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If launching into a low-inclination orbit, you want to launch due east from the lowest latitude possible. This gives you the advantage of starting the flight with the speed of the Earth's rotation at your launch latitude; that is "free" speed that the rocket does not need to impart. Furthermore, you want to avoid overflying land masses so malfunctioning rockets to do not land on people's heads, which can have negative budget implications. When launching into higher inclination orbits you adjust your launch azimuth accordingly. Your launch azimuth determines your ground track and thus which land masses you might hit with rocket debris. Typically the launch azimuth for an orbital flight is going to be between due North and due South, on the right-hand side of the compass (0 to +180 deg). Launching to the east from the Texas coast would result in overlying lots of land mass (US, Canada, Cuba, Mexico, S.America). Launching from Florida mitigates this for easterly launches. Polar orbit launches are commonly done from Vandenberg AFB in CA, flying south over the Pacific. High-inclination and polar launches are conducted from Wallops VA. Johnson Space Center's Houston location is a result of politics (President Johnson was from Texas). [I am a former Space Shuttle Mission Control Flight Dynamics Officer.]

If launching into a low-inclination orbit, you want to launch due east from the lowest latitude possible. This gives you the advantage of starting the flight with the speed of the Earth's rotation at your launch latitude; that is "free" speed that the rocket does not need to impart. Furthermore, you want to avoid overflying land masses so malfunctioning rockets to do not land on people's heads, which can have negative budget implications. When launching into higher inclination orbits you adjust your launch azimuth accordingly. Your launch azimuth determines your ground track and thus which land masses you might hit with rocket debris. Typically the launch azimuth for an orbital flight is going to be between due North and due South, on the right-hand side of the compass (0 to +180 deg). Launching to the east from the Texas coast would result in overlying lots of land mass (US, Canada, Cuba, Mexico, S.America). Launching from Florida mitigates this for easterly launches. Polar orbit launches are commonly done from Vandenberg AFB in CA, flying south over the Pacific. High-inclination and polar launches are conducted from Wallops VA. Johnson Space Center's Houston location is a result of politics (President Johnson was from Texas). [I am a former Space Shuttle Mission Control Flight Dynamics Officer.]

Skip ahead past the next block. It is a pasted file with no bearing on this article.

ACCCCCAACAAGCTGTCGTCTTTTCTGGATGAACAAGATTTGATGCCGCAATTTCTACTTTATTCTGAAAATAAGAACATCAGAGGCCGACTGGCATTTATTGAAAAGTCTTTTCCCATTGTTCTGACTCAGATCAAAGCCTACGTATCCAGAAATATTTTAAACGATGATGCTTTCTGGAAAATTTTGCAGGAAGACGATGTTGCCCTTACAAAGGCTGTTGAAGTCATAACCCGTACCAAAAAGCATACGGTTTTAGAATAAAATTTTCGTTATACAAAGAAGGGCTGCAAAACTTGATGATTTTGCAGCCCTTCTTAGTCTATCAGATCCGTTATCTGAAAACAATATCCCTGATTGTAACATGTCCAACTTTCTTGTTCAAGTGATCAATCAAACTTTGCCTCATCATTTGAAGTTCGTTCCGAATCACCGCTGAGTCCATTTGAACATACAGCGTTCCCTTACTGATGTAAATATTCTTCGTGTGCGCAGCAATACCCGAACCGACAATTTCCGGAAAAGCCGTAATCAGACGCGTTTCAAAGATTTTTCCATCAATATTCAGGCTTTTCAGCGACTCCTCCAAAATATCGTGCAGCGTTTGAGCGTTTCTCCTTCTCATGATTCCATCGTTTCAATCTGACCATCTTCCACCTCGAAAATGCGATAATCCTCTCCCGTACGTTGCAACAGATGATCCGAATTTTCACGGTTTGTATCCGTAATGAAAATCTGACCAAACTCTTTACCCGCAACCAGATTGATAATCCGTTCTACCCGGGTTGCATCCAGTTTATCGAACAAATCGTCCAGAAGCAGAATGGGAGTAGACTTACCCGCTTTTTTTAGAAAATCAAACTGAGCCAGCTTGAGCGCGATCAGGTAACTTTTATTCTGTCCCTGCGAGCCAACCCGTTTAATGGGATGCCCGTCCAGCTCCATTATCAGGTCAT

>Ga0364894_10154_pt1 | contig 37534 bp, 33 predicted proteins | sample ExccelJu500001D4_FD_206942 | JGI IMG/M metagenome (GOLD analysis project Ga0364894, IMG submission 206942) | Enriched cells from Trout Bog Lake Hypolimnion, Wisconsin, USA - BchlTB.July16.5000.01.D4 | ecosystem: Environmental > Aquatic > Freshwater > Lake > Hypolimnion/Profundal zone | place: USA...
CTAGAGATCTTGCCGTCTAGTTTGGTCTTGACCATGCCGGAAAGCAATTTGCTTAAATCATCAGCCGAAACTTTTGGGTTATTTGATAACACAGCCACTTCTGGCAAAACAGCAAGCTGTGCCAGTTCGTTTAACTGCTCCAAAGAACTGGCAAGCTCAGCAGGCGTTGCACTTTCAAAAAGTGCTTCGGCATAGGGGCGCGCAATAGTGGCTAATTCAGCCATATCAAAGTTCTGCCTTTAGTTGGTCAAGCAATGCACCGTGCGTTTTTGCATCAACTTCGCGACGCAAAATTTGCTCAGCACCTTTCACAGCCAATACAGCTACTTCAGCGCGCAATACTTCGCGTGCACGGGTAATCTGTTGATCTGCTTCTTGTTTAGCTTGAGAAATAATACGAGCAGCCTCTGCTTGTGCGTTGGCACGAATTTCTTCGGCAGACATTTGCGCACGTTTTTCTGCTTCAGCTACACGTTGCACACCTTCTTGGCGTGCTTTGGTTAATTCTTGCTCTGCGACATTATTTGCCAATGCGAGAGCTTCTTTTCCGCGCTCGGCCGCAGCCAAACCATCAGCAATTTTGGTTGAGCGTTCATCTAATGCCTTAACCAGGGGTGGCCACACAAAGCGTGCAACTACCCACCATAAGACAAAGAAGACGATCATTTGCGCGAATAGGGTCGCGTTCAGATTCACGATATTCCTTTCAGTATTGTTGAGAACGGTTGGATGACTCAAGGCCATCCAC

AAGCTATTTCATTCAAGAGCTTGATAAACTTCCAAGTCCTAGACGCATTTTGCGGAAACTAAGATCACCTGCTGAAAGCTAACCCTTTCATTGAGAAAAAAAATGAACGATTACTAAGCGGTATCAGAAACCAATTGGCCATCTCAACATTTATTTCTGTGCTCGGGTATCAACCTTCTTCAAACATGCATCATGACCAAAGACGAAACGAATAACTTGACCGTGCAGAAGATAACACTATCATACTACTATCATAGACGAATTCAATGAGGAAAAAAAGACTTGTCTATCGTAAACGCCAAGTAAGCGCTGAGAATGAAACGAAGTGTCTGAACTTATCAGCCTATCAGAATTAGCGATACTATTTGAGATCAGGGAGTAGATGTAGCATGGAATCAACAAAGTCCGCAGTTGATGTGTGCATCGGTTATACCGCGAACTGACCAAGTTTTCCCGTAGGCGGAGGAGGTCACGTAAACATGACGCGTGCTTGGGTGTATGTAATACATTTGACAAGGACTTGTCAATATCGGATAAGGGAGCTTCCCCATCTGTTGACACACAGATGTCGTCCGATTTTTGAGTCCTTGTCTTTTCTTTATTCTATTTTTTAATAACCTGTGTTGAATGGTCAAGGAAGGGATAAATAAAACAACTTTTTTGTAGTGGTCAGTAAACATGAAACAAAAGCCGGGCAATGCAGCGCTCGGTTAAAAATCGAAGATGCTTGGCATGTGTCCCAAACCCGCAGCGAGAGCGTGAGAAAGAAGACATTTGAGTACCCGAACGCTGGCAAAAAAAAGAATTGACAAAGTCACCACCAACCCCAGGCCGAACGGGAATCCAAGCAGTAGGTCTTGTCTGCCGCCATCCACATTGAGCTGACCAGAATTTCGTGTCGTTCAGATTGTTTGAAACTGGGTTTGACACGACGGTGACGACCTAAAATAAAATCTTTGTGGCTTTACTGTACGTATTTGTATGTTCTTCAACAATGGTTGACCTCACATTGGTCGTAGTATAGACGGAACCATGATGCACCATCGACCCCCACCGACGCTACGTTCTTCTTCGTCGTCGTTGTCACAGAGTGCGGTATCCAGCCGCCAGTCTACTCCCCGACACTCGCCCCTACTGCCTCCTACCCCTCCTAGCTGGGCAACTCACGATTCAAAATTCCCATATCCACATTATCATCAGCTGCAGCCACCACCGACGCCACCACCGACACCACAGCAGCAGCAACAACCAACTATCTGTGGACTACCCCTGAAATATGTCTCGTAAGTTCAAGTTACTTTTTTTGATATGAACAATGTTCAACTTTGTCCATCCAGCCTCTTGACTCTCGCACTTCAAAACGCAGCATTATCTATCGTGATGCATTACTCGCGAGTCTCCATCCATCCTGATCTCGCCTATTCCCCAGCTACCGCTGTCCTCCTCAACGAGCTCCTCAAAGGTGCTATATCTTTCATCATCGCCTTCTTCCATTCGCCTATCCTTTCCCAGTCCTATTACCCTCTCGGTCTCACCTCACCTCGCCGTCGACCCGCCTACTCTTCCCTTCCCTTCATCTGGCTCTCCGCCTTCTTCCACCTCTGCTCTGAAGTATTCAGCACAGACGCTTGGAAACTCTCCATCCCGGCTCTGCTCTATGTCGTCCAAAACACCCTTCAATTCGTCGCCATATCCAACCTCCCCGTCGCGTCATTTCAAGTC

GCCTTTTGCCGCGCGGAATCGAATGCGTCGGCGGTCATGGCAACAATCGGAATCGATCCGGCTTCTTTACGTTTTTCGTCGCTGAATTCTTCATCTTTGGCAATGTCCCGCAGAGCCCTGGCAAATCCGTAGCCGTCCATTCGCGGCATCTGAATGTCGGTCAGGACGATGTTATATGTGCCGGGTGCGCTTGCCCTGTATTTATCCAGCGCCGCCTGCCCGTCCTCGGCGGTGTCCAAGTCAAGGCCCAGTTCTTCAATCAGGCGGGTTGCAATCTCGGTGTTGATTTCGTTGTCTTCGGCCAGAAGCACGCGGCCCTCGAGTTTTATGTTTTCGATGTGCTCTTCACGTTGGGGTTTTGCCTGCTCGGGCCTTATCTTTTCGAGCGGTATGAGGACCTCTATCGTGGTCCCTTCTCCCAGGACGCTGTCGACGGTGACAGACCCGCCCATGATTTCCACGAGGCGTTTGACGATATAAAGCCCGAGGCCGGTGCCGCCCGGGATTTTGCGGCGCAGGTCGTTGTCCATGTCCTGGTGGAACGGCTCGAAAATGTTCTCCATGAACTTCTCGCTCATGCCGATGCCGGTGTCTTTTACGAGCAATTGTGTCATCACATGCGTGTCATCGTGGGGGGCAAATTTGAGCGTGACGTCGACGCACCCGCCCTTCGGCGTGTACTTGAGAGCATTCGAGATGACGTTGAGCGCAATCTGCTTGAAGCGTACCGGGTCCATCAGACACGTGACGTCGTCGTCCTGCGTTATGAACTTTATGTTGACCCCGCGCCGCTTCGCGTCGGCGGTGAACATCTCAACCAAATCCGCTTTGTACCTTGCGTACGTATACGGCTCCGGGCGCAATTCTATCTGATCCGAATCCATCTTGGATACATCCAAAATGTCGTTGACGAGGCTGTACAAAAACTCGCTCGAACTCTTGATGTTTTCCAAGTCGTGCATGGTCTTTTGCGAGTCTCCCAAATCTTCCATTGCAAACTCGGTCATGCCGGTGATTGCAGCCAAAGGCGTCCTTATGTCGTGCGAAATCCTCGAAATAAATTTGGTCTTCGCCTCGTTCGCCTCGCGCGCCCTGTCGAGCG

If launching into a low-inclination orbit, you want to launch due east from the lowest latitude possible. This gives you the advantage of starting the flight with the speed of the Earth's rotation at your launch latitude; that is "free" speed that the rocket does not need to impart. Furthermore, you want to avoid overflying land masses so malfunctioning rockets to do not land on people's heads, which can have negative budget implications. When launching into higher inclination orbits you adjust your launch azimuth accordingly. Your launch azimuth determines your ground track and thus which land masses you might hit with rocket debris. Typically the launch azimuth for an orbital flight is going to be between due North and due South, on the right-hand side of the compass (0 to +180 deg). Launching to the east from the Texas coast would result in overlying lots of land mass (US, Canada, Cuba, Mexico, S.America). Launching from Florida mitigates this for easterly launches. Polar orbit launches are commonly done from Vandenberg AFB in CA, flying south over the Pacific. High-inclination and polar launches are conducted from Wallops VA. Johnson Space Center's Houston location is a result of politics (President Johnson was from Texas).

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If launching into a low-inclination orbit, you want to launch due east from the lowest latitude possible. This gives you the advantage of starting the flight with the speed of the Earth's rotation at your launch latitude; that is "free" speed that the rocket does not need to impart. Furthermore, you want to avoid overflying land masses so malfunctioning rockets to do not land on people's heads, which can have negative budget implications. When launching into higher inclination orbits you adjust your launch azimuth accordingly. Your launch azimuth determines your ground track and thus which land masses you might hit with rocket debris. Typically the launch azimuth for an orbital flight is going to be between due North and due South, on the right-hand side of the compass (0 to +180 deg). Launching to the east from the Texas coast would result in overlying lots of land mass (US, Canada, Cuba, Mexico, S.America). Launching from Florida mitigates this for easterly launches. Polar orbit launches are commonly done from Vandenberg AFB in CA, flying south over the Pacific. High-inclination and polar launches are conducted from Wallops VA. Johnson Space Center's Houston location is a result of politics (President Johnson was from Texas). [I am a former Space Shuttle Mission Control Flight Dynamics Officer.]